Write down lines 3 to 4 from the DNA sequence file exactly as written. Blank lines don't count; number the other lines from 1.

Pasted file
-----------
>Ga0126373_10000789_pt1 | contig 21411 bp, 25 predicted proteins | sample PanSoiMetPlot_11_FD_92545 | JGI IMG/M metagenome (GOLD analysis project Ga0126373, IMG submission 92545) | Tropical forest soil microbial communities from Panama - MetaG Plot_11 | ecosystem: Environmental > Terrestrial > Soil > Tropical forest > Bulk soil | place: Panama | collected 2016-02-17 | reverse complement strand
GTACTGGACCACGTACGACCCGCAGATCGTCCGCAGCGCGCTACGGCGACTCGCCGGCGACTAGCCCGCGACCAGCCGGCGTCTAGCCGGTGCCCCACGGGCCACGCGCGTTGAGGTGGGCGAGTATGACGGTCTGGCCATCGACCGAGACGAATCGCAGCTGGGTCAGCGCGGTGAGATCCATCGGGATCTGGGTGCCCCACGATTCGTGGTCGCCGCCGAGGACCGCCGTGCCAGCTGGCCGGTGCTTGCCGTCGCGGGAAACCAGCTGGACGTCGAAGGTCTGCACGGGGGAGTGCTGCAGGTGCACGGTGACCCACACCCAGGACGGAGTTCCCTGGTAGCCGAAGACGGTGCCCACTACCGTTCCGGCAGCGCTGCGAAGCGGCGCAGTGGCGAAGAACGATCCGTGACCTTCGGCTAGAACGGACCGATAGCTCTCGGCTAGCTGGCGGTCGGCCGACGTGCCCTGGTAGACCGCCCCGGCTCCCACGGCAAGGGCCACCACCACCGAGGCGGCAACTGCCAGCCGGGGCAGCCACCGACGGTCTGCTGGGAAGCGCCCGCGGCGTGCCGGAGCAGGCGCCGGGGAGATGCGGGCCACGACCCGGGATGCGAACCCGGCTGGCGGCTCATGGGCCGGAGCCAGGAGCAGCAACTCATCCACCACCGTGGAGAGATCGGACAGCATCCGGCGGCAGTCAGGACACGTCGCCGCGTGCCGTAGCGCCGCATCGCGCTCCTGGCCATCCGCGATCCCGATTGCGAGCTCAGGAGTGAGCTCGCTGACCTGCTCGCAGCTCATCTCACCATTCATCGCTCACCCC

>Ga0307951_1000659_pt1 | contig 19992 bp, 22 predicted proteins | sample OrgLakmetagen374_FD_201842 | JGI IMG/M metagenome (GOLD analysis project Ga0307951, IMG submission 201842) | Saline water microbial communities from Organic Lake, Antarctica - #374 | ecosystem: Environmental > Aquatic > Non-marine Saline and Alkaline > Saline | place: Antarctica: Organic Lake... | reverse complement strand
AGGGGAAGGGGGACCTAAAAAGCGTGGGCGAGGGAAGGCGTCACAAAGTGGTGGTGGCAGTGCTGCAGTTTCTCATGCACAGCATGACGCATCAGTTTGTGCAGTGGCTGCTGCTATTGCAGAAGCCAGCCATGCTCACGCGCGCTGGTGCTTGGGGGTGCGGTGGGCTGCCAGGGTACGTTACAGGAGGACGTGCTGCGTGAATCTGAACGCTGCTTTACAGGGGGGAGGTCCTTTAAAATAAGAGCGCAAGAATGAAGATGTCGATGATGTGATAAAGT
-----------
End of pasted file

>Ga0307951_1000659_pt1 | contig 19992 bp, 22 predicted proteins | sample OrgLakmetagen374_FD_201842 | JGI IMG/M metagenome (GOLD analysis project Ga0307951, IMG submission 201842) | Saline water microbial communities from Organic Lake, Antarctica - #374 | ecosystem: Environmental > Aquatic > Non-marine Saline and Alkaline > Saline | place: Antarctica: Organic Lake... | reverse complement strand
AGGGGAAGGGGGACCTAAAAAGCGTGGGCGAGGGAAGGCGTCACAAAGTGGTGGTGGCAGTGCTGCAGTTTCTCATGCACAGCATGACGCATCAGTTTGTGCAGTGGCTGCTGCTATTGCAGAAGCCAGCCATGCTCACGCGCGCTGGTGCTTGGGGGTGCGGTGGGCTGCCAGGGTACGTTACAGGAGGACGTGCTGCGTGAATCTGAACGCTGCTTTACAGGGGGGAGGTCCTTTAAAATAAGAGCGCAAGAATGAAGATGTCGATGATGTGATAAAGT